Indeed, Žilina would be the ultimate post-Communist Slovak success story if it were not for the man himself behind it all. For no matter what Slota achieves as mayor, he is doomed to be remembered for his follies.

Slota would prefer that people focus on the city rather than the mayor. But until he learns to control his behaviour he will not get his wish. The list of charges against Slota includes appearing allegedly drunk on a nationally-televised election debate, shutting off the lights in an auditorium where the constituents of his Slovak National Party were in the process of voting him out of power, and most famously making an impassioned call for Slovaks to man their tanks and storm Budapest. “I was quoted out of context,” he told this magazine last year. “I was speaking about Slovakia’s ability to defend itself if ever again faced with Hungarian domination.”

Slota also devised plans to unveil a plaque in honour of Jozef Tiso on a Žilina convent where the priest first declared Slovak independence. Tiso was the president of the Slovak state that was formed with the backing of Nazi Germany, and his place in history will always be dubious. For most historians, he was a fascist and a Hitler-collaborator who oversaw the deportation of nearly 80,000 Jews from Slovakia in World War II. Others however maintain that he had no choice, that Hitler had given him and his country the option of cooperation or annihilation. “Tiso was forced into cooperating with the Nazis, as were most European countries during World War II,” said Slota. “Which is why I have no great affection for the Germans.”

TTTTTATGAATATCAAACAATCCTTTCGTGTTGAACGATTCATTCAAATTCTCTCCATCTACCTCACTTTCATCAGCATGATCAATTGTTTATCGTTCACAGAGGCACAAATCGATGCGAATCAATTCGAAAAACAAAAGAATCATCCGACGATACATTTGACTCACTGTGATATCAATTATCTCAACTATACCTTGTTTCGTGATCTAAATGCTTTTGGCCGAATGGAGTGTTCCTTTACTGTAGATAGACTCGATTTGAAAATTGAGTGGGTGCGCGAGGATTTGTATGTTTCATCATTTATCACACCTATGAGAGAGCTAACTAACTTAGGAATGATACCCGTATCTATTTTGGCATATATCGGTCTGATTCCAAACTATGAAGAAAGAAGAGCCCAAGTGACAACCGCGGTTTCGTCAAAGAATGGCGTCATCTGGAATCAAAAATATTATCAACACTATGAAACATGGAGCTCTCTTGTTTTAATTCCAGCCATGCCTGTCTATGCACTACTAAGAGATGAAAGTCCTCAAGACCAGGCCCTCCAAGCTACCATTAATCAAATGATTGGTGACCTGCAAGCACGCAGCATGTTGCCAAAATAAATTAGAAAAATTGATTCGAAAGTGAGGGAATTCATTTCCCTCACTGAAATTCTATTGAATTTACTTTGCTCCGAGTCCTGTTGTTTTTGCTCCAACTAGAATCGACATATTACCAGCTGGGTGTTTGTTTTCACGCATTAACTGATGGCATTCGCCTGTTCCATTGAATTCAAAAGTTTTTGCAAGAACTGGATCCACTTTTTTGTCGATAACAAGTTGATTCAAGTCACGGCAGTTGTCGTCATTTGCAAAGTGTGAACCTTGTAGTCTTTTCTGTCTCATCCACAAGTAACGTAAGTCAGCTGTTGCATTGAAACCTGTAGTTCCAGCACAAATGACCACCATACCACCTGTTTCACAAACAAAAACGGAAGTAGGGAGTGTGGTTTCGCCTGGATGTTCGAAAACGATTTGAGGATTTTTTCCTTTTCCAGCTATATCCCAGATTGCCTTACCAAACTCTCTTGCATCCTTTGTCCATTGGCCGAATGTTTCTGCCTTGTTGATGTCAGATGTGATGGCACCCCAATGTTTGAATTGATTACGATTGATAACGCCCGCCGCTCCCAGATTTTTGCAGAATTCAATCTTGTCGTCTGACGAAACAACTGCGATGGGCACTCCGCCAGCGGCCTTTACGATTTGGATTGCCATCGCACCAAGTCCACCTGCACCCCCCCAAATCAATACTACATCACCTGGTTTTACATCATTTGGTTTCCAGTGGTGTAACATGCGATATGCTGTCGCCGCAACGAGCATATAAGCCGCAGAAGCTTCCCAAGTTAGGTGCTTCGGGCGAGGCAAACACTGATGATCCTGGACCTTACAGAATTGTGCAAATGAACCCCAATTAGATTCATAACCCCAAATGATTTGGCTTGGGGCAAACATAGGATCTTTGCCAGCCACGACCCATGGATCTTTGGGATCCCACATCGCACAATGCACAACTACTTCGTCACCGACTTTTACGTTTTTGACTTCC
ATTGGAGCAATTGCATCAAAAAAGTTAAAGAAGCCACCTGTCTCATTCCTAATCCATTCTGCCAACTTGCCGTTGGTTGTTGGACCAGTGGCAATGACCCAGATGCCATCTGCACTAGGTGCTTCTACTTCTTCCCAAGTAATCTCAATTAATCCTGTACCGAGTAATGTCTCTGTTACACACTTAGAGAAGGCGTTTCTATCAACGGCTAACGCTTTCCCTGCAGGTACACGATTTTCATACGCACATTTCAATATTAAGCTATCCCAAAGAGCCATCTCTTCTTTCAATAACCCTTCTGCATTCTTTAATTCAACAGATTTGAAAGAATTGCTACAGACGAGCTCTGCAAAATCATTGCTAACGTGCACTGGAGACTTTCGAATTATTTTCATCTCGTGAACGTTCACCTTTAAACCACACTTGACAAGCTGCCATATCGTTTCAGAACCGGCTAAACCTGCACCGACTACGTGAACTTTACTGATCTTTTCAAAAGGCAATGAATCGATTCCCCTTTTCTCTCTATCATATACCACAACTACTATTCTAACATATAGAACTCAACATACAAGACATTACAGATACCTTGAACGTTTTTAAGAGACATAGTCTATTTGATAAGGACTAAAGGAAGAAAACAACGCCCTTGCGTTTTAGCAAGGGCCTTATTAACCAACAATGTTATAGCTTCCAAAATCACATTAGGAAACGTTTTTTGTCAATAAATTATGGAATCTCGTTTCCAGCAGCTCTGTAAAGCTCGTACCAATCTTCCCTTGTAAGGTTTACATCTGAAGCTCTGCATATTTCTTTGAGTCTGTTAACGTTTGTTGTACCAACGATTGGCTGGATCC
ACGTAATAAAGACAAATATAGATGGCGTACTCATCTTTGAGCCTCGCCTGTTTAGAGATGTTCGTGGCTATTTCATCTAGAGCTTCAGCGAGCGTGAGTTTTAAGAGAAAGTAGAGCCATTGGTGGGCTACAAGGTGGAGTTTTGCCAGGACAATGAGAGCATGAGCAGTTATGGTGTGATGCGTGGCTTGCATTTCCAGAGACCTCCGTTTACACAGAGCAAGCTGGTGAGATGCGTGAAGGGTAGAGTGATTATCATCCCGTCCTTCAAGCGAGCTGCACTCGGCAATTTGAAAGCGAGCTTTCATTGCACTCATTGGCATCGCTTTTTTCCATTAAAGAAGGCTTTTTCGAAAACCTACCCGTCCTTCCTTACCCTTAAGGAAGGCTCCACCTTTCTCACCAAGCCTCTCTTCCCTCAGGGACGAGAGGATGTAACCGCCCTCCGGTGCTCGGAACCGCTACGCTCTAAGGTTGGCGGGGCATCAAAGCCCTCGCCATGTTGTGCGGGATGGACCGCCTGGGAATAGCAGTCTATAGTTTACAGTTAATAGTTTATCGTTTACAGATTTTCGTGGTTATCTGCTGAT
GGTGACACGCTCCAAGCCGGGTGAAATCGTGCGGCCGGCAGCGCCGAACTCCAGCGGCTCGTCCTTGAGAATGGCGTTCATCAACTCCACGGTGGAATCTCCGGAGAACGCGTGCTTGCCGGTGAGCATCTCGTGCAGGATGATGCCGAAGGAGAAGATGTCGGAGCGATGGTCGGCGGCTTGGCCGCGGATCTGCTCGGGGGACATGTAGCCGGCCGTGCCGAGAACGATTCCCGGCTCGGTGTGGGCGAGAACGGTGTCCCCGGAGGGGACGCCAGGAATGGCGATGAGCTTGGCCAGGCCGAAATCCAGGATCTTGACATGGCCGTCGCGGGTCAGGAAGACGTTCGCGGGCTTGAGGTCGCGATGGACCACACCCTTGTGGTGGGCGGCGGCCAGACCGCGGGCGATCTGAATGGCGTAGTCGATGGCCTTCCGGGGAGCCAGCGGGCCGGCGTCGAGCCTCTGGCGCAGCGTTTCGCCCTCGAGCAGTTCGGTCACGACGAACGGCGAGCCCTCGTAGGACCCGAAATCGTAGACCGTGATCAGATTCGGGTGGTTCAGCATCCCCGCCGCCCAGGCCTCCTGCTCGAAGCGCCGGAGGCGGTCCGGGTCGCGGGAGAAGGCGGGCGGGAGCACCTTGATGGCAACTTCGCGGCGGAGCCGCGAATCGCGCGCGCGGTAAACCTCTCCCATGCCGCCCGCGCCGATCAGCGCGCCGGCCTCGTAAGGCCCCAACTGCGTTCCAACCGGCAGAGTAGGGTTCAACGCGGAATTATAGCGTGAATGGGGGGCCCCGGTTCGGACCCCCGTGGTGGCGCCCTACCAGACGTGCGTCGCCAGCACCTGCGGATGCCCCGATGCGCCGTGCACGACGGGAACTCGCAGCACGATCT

Most recently Slota has pushed for the deportation of Columbus Igboanusi. A Human Rights lawyer from Nigeria, Igboanusi represents Roma that have allegedly suffered high-profile cases of hate-crime. Slota wants him deported on the grounds that he is “racist against whites”. Slota also now wants to ban the ethnic Hungarian SMK political party because member Miklós Duray in April 2002 attended a pre-election rally in Hungary, telling the crowd that the then Hungarian PM Viktor Orbán was supported by ‘Felvidek’, the old name for Slovakia when it belonged to Hungary.